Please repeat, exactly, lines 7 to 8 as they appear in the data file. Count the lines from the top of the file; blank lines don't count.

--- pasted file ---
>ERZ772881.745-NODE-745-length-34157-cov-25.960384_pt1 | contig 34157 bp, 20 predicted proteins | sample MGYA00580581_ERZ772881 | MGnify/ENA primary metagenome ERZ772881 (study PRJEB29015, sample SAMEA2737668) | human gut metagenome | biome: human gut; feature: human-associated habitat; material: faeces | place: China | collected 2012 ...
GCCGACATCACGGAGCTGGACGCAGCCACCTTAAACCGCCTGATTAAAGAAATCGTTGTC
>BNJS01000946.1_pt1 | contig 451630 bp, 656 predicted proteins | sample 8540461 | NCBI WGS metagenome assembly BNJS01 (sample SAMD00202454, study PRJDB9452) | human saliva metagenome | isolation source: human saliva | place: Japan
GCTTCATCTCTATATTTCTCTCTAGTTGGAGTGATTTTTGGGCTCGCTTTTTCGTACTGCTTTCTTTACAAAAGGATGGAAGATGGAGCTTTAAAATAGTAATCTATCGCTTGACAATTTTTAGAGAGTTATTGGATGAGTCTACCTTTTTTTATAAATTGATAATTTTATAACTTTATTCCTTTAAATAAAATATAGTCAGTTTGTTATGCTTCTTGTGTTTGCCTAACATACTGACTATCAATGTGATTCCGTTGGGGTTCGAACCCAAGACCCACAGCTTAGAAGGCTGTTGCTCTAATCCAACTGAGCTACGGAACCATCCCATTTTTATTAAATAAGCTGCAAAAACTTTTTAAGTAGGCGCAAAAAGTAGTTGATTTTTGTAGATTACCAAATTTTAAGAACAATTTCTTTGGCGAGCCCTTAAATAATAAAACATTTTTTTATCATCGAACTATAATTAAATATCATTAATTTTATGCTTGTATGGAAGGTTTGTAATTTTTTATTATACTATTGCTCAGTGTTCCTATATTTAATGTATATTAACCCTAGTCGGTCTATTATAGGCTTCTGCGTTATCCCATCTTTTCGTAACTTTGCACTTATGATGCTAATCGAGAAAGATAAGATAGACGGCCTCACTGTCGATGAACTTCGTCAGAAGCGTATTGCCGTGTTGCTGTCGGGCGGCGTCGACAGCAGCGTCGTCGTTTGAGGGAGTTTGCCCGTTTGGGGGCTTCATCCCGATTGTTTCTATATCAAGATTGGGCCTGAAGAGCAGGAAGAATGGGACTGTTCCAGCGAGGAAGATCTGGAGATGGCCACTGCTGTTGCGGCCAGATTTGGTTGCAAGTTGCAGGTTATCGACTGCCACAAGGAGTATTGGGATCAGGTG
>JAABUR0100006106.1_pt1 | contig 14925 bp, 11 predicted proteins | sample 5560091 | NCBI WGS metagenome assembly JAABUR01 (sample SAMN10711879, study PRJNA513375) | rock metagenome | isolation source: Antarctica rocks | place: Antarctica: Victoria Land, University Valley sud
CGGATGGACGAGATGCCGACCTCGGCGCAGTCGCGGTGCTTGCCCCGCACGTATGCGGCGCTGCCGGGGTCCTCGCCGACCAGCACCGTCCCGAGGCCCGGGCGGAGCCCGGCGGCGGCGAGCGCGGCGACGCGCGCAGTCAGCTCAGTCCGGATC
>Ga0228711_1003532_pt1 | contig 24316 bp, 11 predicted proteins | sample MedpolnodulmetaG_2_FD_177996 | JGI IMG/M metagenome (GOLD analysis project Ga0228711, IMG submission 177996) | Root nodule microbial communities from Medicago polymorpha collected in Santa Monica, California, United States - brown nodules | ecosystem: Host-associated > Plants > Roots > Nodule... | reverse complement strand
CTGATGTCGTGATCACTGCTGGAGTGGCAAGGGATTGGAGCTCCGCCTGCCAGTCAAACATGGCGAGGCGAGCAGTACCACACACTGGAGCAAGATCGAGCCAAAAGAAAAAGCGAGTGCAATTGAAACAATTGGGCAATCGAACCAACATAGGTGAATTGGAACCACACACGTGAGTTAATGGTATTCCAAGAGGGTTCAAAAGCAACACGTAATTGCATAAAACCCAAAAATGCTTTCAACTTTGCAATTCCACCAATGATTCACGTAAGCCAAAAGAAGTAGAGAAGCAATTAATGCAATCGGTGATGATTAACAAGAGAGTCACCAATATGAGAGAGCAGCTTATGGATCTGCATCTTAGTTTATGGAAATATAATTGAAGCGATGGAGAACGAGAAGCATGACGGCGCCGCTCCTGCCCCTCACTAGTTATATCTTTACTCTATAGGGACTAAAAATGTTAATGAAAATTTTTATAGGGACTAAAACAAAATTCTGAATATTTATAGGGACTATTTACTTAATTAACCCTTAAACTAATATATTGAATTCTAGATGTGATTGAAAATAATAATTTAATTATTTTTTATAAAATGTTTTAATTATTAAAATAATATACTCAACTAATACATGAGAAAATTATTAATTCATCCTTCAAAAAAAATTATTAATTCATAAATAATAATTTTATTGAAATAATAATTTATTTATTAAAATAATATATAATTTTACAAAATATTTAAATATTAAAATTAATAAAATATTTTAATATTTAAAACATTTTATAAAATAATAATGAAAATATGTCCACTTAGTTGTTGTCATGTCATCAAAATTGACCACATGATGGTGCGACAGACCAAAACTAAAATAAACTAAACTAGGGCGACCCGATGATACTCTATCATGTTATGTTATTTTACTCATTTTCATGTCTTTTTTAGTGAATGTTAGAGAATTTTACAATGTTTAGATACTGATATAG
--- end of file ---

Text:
>Ga0228711_1003532_pt1 | contig 24316 bp, 11 predicted proteins | sample MedpolnodulmetaG_2_FD_177996 | JGI IMG/M metagenome (GOLD analysis project Ga0228711, IMG submission 177996) | Root nodule microbial communities from Medicago polymorpha collected in Santa Monica, California, United States - brown nodules | ecosystem: Host-associated > Plants > Roots > Nodule... | reverse complement strand
CTGATGTCGTGATCACTGCTGGAGTGGCAAGGGATTGGAGCTCCGCCTGCCAGTCAAACATGGCGAGGCGAGCAGTACCACACACTGGAGCAAGATCGAGCCAAAAGAAAAAGCGAGTGCAATTGAAACAATTGGGCAATCGAACCAACATAGGTGAATTGGAACCACACACGTGAGTTAATGGTATTCCAAGAGGGTTCAAAAGCAACACGTAATTGCATAAAACCCAAAAATGCTTTCAACTTTGCAATTCCACCAATGATTCACGTAAGCCAAAAGAAGTAGAGAAGCAATTAATGCAATCGGTGATGATTAACAAGAGAGTCACCAATATGAGAGAGCAGCTTATGGATCTGCATCTTAGTTTATGGAAATATAATTGAAGCGATGGAGAACGAGAAGCATGACGGCGCCGCTCCTGCCCCTCACTAGTTATATCTTTACTCTATAGGGACTAAAAATGTTAATGAAAATTTTTATAGGGACTAAAACAAAATTCTGAATATTTATAGGGACTATTTACTTAATTAACCCTTAAACTAATATATTGAATTCTAGATGTGATTGAAAATAATAATTTAATTATTTTTTATAAAATGTTTTAATTATTAAAATAATATACTCAACTAATACATGAGAAAATTATTAATTCATCCTTCAAAAAAAATTATTAATTCATAAATAATAATTTTATTGAAATAATAATTTATTTATTAAAATAATATATAATTTTACAAAATATTTAAATATTAAAATTAATAAAATATTTTAATATTTAAAACATTTTATAAAATAATAATGAAAATATGTCCACTTAGTTGTTGTCATGTCATCAAAATTGACCACATGATGGTGCGACAGACCAAAACTAAAATAAACTAAACTAGGGCGACCCGATGATACTCTATCATGTTATGTTATTTTACTCATTTTCATGTCTTTTTTAGTGAATGTTAGAGAATTTTACAATGTTTAGATACTGATATAG